Top Picks: Peter Robinson's mystery novel 'In the Dark Places,' Frank Turner and the Sleeping Souls' album 'Positive Songs for Negative People,' and more

PBS brings viewers to California's Monterey Bay, it's easy to see why actress Marion Cotillard earned critical acclaim for her performance in the film 'Two Days, One Night,' and more top picks.

American Masters PBS

Sports pioneer

The newest “American Masters” documentary from PBS showcases Althea Gibson, the first African-American to win at Wimbledon. Althea chronicles Gibson’s early life in addition to her achievements both within and beyond the world of sports. Did you know she recorded a jazz album and played a part in a John Wayne movie? “Althea” airs Sept. 4 at 9 p.m. 

Double mystery

In rainy Yorkshire, England, Inspector Alan Banks and his colleagues encounter a missing-persons case, a murder, and a tractor theft – all related, of course. The Inspector Banks series of procedurals is a popular one, but even new readers will have no trouble keeping up in Peter Robinson’s latest, In the Dark Places. Robinson offers a perfectly paced and satisfying mystery filled with just the right amount of menace and a believable cast of diverse male and female detectives. 

Working woes 

Marion Cotillard earned a well-deserved Oscar nomination for Best Actress for her work in Two Days, One Night. In the film, Sandra (Cotillard) must ask her fellow employees to forgo bonuses in order for her to get her job back. The brutalizing effects of the world economy on the working class, so prevalent in the news, get a human face on the big screen. “Two Days, One Night” is now available on DVD and Blu-ray. 

Live from the sea

Take a dive into the deep with Big Blue Live, a PBS and BBC coproduction that brings viewers to California’s Monterey Bay. Live programming will happen over three nights to show how the ecosystem of the Monterey Bay National Marine Sanctuary, with its diverse and captivating marine life, has rebounded. “Big Blue Live” airs on PBS from Aug. 31 to Sept. 2 from 8 to 9 p.m. EDT and PDT, and at www.pbs.org/big-blue-live. 

True troubadour

You gotta love Frank Turner, Britain’s answer to Bruce Springsteen, circa 1978. All passion, swagger, and heart-on-sleeve, Turner and his cohorts, The Sleeping Souls, leave it all on the field on their sixth – and best – studio album, Positive Songs for Negative People. The album starts and ends with two touching acoustic numbers, but the meat in the middle is pure FT, hard-charging and fully committed to the gospel of rock ’n’ roll.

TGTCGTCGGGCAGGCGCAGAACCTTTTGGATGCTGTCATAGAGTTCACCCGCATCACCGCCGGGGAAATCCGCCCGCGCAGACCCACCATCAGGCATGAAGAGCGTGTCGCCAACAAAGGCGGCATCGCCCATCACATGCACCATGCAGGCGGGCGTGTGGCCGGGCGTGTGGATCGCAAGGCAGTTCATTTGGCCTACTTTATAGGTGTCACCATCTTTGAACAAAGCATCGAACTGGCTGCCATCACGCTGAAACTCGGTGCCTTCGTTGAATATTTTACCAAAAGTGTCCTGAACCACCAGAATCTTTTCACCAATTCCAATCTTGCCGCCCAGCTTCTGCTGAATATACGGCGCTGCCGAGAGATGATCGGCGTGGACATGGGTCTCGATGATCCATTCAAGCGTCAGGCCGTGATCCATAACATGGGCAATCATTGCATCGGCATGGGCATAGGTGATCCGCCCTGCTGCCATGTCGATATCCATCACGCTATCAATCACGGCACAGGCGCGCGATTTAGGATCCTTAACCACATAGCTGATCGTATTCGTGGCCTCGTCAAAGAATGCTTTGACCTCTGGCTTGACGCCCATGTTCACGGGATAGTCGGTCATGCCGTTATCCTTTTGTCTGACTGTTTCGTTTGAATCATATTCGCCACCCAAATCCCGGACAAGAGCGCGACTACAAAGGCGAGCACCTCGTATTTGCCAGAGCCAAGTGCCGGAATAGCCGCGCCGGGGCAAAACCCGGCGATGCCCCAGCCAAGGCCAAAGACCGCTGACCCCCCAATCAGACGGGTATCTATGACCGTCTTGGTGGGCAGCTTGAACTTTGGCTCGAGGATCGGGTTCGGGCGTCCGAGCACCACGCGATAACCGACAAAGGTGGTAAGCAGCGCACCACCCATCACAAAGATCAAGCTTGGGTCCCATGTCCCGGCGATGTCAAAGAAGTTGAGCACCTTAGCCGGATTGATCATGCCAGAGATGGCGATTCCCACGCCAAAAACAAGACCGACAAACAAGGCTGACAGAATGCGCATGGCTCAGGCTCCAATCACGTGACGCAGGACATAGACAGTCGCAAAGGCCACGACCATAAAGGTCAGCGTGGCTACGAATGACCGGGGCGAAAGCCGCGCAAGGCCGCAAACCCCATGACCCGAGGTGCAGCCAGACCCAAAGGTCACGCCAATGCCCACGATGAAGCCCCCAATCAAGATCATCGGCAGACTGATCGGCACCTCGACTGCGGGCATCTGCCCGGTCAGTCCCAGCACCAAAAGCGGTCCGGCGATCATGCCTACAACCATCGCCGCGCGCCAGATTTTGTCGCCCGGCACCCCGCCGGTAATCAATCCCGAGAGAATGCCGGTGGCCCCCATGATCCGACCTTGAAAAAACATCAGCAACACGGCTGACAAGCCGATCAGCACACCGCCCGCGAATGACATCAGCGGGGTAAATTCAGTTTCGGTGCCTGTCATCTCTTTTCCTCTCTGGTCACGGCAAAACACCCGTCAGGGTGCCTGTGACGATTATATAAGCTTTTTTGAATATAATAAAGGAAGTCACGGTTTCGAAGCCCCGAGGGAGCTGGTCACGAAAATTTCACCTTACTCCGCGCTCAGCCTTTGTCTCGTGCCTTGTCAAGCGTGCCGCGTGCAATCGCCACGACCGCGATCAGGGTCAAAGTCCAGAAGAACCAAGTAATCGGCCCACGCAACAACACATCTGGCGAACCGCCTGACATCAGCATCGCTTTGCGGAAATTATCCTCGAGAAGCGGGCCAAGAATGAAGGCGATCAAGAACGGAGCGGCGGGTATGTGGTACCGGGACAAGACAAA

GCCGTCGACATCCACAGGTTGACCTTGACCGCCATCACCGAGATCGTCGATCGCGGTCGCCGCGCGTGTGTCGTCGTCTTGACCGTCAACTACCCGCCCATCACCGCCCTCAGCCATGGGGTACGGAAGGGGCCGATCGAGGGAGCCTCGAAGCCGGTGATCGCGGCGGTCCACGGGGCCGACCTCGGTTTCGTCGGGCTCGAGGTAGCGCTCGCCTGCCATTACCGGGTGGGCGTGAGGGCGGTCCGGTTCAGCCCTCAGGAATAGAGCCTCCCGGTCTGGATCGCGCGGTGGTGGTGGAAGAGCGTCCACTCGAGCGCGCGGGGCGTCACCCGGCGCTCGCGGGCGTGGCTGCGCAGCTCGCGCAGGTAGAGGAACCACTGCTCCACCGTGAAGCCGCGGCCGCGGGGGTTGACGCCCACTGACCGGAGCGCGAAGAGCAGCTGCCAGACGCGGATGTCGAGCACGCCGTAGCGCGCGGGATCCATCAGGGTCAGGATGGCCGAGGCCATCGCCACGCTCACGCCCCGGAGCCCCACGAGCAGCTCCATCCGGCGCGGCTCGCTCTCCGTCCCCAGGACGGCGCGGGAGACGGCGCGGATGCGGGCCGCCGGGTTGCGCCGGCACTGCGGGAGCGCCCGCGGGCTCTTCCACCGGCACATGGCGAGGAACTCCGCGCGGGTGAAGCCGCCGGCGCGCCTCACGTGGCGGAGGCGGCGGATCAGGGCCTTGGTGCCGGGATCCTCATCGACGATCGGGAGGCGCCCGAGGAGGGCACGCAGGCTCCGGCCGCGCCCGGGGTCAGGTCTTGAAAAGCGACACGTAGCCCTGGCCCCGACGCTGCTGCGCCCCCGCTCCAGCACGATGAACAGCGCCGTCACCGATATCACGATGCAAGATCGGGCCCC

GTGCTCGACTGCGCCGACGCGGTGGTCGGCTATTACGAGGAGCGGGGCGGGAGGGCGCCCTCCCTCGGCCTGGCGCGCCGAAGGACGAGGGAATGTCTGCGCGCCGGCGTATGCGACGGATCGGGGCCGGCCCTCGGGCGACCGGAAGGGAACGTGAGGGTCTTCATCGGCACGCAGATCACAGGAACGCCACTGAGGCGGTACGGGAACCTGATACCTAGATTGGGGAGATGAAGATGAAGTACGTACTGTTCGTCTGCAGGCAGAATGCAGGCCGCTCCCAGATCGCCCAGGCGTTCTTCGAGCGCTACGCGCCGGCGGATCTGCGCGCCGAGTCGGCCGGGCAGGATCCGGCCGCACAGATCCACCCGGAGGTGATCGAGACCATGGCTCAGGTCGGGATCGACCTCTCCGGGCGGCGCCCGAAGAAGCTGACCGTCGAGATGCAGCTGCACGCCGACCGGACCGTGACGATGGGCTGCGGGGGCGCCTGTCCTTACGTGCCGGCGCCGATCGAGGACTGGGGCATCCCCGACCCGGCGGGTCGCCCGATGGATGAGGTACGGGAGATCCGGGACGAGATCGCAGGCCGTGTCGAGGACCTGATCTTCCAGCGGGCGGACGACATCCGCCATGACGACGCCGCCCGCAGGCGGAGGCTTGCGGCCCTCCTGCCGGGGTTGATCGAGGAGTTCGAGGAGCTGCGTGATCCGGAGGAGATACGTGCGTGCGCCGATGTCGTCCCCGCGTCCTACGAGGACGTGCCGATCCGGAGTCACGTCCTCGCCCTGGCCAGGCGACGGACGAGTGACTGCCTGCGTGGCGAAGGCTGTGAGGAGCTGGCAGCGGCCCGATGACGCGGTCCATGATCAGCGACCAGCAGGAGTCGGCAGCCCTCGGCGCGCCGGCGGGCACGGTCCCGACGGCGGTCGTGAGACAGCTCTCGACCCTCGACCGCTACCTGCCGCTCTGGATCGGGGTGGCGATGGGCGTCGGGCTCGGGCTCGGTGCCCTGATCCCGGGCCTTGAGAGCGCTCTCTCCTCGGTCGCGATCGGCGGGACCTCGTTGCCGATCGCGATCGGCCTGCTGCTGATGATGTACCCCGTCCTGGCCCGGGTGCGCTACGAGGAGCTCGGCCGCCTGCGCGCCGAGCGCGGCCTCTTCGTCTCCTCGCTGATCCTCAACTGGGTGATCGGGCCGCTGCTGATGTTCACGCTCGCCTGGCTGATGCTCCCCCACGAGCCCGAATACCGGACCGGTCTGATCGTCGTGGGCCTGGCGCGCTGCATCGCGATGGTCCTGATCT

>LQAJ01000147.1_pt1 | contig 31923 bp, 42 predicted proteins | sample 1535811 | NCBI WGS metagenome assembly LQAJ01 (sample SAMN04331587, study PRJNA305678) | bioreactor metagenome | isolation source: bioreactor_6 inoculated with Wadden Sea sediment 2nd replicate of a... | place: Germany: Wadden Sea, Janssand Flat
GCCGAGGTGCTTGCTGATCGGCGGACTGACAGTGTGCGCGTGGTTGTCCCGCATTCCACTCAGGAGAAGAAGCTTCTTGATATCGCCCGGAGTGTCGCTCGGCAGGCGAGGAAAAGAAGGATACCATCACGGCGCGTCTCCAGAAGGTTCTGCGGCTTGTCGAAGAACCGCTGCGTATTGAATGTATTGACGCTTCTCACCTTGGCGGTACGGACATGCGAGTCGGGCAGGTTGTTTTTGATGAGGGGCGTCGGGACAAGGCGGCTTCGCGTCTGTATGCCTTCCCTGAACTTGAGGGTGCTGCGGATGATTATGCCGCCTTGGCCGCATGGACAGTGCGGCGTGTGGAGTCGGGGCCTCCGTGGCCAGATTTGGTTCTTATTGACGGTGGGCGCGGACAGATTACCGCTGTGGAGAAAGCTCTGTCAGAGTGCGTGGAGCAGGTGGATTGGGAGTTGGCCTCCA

You've read  of  free articles. Subscribe to continue.

Dear Reader,

About a year ago, I happened upon this statement about the Monitor in the Harvard Business Review – under the charming heading of “do things that don’t interest you”:

“Many things that end up” being meaningful, writes social scientist Joseph Grenny, “have come from conference workshops, articles, or online videos that began as a chore and ended with an insight. My work in Kenya, for example, was heavily influenced by a Christian Science Monitor article I had forced myself to read 10 years earlier. Sometimes, we call things ‘boring’ simply because they lie outside the box we are currently in.”

If you were to come up with a punchline to a joke about the Monitor, that would probably be it. We’re seen as being global, fair, insightful, and perhaps a bit too earnest. We’re the bran muffin of journalism.

But you know what? We change lives. And I’m going to argue that we change lives precisely because we force open that too-small box that most human beings think they live in.

The Monitor is a peculiar little publication that’s hard for the world to figure out. We’re run by a church, but we’re not only for church members and we’re not about converting people. We’re known as being fair even as the world becomes as polarized as at any time since the newspaper’s founding in 1908.

We have a mission beyond circulation, we want to bridge divides. We’re about kicking down the door of thought everywhere and saying, “You are bigger and more capable than you realize. And we can prove it.”

If you’re looking for bran muffin journalism, you can subscribe to the Monitor for $15. You’ll get the Monitor Weekly magazine, the Monitor Daily email, and unlimited access to CSMonitor.com.